Barth, and sometimes Osborne, were brought into the studio to partner with Medlocke and Spires, in an attempt to move Blackfoot from their Southern Rock base into a more radio friendly style. Looking back, Barth told me that he thought it was out of desperation that all rock bands feel, as their record sales start to decrease rather than increase. Barth worked along side Medlocke, Spires and producer Eddie Offord on SIOGO and Vertical Smiles. After the accident in the summer of 1984 Barth joined Blackfoot full-time. He played with Blackfoot until their breakup in 1986. After the breakup of Blackfoot, Bobby continued to tour with Blackfoot’s Ricky Medlocke until leaving in late 1986.

Barth moved back to Los Angeles and partnered with UFO drummer Andy Parker to open Satellite Sound Recording in Burbank. He credits his friendship to Warren “Pete” Moore from the original “Miracles” with Smoky Robinson, with giving him his first real chances to produce. Barth started to engineer and produce projects when his studio located next door to Pete’s Satellite Records, joined forces and began to produce records for that label. Later, Barth joined forces with Bruce Nazarian, relocated to “The Complex” in West Hollywood where Nazarian, bassist for “Brownsville Station” and “Was Not Was” as well as producer for Barth’s solo effort on Atlantic “2 Hearts 1 Beat”. Bruce was one of the world’s most talented pioneers with digital recording and the team used a large Synclavier Direct to Disc system, this introduced Barth to the possibilities of High Level Digital Recording and Editing. The two became involved with writing and producing music for major films until 1990 when Barth was recruited to play guitar for Angry Anderson.

After recording Angry’s record Blood From Stone, Barth moved to Australia to tour with Anderson. The record garnered 2 top 10 hits and a tour with Aerosmith and an extensive tour of Australia. Upon Barth’s return to the USA, after living through the L.A. riots and two large earthquakes, Bobby and his wife left Los Angeles and moved to Denver to start NEH Records. Barth produced several records for MTM, Toshiba-EMI, and Japan’s Zero Corporation Label, as well as countless indie projects. In mid-2001, Barth and his business partner Michael McPherson separated the label’s retail sales from the studio and Barth moved the studio to New Orleans.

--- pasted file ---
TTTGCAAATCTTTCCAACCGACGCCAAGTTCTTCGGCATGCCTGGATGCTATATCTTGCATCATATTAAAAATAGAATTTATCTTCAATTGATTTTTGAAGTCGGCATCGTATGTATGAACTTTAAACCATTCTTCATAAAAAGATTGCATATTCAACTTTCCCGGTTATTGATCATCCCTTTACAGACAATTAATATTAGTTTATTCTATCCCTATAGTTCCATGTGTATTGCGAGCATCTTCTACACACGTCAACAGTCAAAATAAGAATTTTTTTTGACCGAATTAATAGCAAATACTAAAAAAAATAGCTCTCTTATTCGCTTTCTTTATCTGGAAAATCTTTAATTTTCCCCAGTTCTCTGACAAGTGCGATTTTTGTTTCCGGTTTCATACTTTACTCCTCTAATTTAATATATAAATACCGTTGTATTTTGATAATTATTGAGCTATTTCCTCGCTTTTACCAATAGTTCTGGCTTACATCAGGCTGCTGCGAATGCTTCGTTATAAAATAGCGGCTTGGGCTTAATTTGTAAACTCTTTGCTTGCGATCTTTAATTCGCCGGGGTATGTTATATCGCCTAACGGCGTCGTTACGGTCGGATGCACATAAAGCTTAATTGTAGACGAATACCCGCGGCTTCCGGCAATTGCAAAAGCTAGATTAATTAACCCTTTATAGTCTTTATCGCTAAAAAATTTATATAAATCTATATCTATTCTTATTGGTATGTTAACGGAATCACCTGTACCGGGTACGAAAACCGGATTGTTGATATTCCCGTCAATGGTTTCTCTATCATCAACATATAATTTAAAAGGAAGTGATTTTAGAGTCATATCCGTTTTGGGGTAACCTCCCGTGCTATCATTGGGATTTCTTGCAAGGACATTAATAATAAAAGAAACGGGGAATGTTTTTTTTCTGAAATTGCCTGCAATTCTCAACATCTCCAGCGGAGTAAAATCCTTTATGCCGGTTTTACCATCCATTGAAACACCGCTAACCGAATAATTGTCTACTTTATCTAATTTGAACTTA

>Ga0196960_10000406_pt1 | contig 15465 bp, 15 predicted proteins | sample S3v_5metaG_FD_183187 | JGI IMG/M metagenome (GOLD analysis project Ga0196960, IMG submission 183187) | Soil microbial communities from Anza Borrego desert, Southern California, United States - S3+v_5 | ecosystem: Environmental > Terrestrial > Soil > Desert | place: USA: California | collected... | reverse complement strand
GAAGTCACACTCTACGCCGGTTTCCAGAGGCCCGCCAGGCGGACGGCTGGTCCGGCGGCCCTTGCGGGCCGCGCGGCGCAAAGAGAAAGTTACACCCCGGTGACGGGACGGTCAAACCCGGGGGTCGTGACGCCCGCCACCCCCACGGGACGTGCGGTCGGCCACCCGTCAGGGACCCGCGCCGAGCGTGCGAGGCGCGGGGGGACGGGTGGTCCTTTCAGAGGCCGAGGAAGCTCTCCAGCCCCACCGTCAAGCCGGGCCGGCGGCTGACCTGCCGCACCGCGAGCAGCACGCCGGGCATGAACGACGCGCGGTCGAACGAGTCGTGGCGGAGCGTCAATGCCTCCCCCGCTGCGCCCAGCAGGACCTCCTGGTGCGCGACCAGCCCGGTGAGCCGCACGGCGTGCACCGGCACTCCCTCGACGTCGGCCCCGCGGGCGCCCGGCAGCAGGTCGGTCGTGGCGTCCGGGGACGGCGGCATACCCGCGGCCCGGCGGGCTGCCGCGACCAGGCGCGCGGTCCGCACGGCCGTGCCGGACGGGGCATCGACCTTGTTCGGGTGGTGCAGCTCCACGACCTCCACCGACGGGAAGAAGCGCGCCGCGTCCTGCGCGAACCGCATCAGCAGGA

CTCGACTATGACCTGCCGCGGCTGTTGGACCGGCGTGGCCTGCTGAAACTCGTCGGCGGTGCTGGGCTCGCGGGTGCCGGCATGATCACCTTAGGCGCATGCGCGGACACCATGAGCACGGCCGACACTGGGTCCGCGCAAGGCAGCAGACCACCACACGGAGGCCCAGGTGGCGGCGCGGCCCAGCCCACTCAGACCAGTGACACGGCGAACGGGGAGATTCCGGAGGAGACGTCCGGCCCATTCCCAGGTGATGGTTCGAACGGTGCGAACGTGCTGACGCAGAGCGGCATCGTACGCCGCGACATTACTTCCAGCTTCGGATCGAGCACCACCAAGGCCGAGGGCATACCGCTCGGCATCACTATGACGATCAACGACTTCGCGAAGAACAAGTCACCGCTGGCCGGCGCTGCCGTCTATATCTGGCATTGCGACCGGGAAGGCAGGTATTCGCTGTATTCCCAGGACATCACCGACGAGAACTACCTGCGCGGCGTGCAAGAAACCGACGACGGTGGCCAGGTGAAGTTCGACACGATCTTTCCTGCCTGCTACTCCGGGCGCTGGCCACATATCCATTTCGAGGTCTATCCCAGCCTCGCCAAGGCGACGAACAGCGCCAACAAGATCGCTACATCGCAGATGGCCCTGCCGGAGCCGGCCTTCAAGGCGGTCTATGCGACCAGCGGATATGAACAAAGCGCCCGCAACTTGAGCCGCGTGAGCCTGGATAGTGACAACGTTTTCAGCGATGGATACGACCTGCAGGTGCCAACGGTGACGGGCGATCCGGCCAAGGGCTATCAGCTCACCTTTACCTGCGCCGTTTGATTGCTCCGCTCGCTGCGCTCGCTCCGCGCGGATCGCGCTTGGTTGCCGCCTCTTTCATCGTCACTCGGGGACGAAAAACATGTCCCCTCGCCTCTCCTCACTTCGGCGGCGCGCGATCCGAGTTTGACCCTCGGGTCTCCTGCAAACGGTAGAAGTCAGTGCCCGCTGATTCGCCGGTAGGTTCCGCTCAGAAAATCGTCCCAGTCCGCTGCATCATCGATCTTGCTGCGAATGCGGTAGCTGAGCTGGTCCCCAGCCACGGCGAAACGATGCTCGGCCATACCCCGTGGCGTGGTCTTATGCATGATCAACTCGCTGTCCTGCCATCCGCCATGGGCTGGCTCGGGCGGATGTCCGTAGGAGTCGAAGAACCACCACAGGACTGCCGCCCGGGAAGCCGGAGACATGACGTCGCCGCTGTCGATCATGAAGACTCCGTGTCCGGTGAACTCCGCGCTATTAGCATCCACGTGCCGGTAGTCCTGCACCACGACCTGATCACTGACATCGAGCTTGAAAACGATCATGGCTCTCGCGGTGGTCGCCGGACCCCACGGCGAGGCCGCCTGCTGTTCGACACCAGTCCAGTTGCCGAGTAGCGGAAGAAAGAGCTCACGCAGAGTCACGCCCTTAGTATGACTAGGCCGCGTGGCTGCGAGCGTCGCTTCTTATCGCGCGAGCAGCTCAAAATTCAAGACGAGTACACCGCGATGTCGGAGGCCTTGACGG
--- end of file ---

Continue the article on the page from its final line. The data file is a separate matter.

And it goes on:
In 2004, the original members of Blackfoot (minus Medlocke) asked Barth to reunite and to tour again. From 2004 till 2010, Barth and Blackfoot were touring. Barth remained in the frontman role, until sidelined by health issues.

Going back on an oath, to never own another studio, in 2010 Barth bought a Protools studio and started writing again. In 2012, came two opportunities, one to place the Axe recordings that he owned under one roof, giving rise to an anthology called “Axeology” on Cleopatra Records and a chance to record a live DVD of Axe, the only milestone missing from Axe. This was completed in the winter of 2012. Axeology and Axe Live 2012 can both be purchased at the website he started in the early 1990’s www.nehrecords.com

With the near collapse of the economy in 2010, touring became harder and harder to justify. So a new venture “Barth Tracks” is now up and running, info is on this site.

Barth continues to keep his band the Louisiana HooDoo Krewe together and goes out to perform as a solo or duo performing some of the 100’s of songs he has written with “A Night With An American Songwriter.”

Other interests: Although a working musician all his life, Barth says his greatest accomplishment was receiving the Colorado Master of the Year Award in 1998 while serving as the Worshipful Master of Denver Lodge #5, Colorado’s oldest Masonic Lodge. He continues to be active in Freemasonry and in the rebuilding of New Orleans.

Copyright © 2021 Bobby Barth. All Rights Reserved.